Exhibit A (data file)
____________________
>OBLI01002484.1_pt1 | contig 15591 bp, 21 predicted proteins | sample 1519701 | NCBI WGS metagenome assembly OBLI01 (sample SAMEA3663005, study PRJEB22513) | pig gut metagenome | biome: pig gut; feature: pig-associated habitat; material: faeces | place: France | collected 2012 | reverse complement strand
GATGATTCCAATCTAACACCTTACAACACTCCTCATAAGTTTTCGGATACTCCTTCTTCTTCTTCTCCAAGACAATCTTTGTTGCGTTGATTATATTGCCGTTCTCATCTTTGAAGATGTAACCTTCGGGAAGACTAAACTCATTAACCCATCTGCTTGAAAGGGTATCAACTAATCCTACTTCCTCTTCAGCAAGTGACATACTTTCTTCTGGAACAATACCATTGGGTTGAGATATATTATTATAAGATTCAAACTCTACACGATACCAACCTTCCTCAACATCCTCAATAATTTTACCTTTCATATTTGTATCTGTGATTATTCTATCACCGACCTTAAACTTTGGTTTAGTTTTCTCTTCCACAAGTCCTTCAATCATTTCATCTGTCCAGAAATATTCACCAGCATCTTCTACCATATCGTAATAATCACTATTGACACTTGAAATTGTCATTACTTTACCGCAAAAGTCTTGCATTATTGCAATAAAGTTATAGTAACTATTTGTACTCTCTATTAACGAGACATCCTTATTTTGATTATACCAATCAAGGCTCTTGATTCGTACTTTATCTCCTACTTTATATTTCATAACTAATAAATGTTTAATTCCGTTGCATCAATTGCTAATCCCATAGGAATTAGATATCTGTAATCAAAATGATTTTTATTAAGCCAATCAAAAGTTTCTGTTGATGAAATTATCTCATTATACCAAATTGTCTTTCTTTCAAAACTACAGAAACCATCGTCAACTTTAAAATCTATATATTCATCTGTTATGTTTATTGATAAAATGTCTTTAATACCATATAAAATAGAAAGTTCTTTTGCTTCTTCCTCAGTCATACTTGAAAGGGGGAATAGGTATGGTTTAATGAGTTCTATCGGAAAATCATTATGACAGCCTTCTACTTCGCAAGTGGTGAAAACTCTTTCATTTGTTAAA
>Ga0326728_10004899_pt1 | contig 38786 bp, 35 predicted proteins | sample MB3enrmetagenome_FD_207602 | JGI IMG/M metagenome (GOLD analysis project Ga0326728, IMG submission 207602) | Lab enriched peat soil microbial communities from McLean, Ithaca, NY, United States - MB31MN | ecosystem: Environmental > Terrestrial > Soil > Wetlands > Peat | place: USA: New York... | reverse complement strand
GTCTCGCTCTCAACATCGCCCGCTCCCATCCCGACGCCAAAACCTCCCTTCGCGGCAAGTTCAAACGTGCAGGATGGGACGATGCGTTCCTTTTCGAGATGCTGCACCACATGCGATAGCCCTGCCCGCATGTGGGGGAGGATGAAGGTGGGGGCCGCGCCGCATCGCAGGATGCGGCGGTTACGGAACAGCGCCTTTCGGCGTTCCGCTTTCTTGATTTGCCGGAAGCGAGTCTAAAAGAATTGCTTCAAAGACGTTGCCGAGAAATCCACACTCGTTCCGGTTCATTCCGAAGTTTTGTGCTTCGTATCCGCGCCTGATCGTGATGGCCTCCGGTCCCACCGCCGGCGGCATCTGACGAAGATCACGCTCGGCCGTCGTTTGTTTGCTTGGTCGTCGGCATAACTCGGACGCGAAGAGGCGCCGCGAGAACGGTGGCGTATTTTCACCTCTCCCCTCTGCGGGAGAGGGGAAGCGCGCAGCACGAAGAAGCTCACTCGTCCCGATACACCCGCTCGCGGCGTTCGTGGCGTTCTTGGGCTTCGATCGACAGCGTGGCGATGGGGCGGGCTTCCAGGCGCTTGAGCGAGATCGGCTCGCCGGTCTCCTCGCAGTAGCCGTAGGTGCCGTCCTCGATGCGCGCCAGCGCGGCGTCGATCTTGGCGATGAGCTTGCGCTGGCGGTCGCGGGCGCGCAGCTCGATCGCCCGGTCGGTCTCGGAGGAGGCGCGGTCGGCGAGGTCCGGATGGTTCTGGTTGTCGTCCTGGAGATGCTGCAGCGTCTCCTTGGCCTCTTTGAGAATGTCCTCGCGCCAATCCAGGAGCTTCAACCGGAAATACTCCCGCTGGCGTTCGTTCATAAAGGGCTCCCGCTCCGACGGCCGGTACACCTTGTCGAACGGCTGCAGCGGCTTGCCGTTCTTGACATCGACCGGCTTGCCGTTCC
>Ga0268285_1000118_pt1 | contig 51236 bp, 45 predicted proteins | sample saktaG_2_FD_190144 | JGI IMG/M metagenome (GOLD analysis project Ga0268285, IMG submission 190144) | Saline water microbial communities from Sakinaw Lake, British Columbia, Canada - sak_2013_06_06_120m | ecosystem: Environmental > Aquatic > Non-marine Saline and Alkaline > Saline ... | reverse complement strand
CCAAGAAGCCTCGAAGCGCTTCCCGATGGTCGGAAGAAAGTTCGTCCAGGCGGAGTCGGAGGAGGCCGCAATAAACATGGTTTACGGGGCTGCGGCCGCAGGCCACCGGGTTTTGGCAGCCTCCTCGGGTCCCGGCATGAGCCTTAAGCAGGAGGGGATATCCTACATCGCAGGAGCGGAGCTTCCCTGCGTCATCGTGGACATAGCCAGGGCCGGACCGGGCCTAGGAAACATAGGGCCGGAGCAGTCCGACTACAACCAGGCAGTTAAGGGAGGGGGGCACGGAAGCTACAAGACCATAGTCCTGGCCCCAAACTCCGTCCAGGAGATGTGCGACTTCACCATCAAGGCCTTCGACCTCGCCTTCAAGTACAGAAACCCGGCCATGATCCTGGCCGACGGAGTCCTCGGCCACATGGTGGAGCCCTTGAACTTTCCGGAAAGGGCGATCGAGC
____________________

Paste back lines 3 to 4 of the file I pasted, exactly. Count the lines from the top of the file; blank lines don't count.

>Ga0326728_10004899_pt1 | contig 38786 bp, 35 predicted proteins | sample MB3enrmetagenome_FD_207602 | JGI IMG/M metagenome (GOLD analysis project Ga0326728, IMG submission 207602) | Lab enriched peat soil microbial communities from McLean, Ithaca, NY, United States - MB31MN | ecosystem: Environmental > Terrestrial > Soil > Wetlands > Peat | place: USA: New York... | reverse complement strand
GTCTCGCTCTCAACATCGCCCGCTCCCATCCCGACGCCAAAACCTCCCTTCGCGGCAAGTTCAAACGTGCAGGATGGGACGATGCGTTCCTTTTCGAGATGCTGCACCACATGCGATAGCCCTGCCCGCATGTGGGGGAGGATGAAGGTGGGGGCCGCGCCGCATCGCAGGATGCGGCGGTTACGGAACAGCGCCTTTCGGCGTTCCGCTTTCTTGATTTGCCGGAAGCGAGTCTAAAAGAATTGCTTCAAAGACGTTGCCGAGAAATCCACACTCGTTCCGGTTCATTCCGAAGTTTTGTGCTTCGTATCCGCGCCTGATCGTGATGGCCTCCGGTCCCACCGCCGGCGGCATCTGACGAAGATCACGCTCGGCCGTCGTTTGTTTGCTTGGTCGTCGGCATAACTCGGACGCGAAGAGGCGCCGCGAGAACGGTGGCGTATTTTCACCTCTCCCCTCTGCGGGAGAGGGGAAGCGCGCAGCACGAAGAAGCTCACTCGTCCCGATACACCCGCTCGCGGCGTTCGTGGCGTTCTTGGGCTTCGATCGACAGCGTGGCGATGGGGCGGGCTTCCAGGCGCTTGAGCGAGATCGGCTCGCCGGTCTCCTCGCAGTAGCCGTAGGTGCCGTCCTCGATGCGCGCCAGCGCGGCGTCGATCTTGGCGATGAGCTTGCGCTGGCGGTCGCGGGCGCGCAGCTCGATCGCCCGGTCGGTCTCGGAGGAGGCGCGGTCGGCGAGGTCCGGATGGTTCTGGTTGTCGTCCTGGAGATGCTGCAGCGTCTCCTTGGCCTCTTTGAGAATGTCCTCGCGCCAATCCAGGAGCTTCAACCGGAAATACTCCCGCTGGCGTTCGTTCATAAAGGGCTCCCGCTCCGACGGCCGGTACACCTTGTCGAACGGCTGCAGCGGCTTGCCGTTCTTGACATCGACCGGCTTGCCGTTCC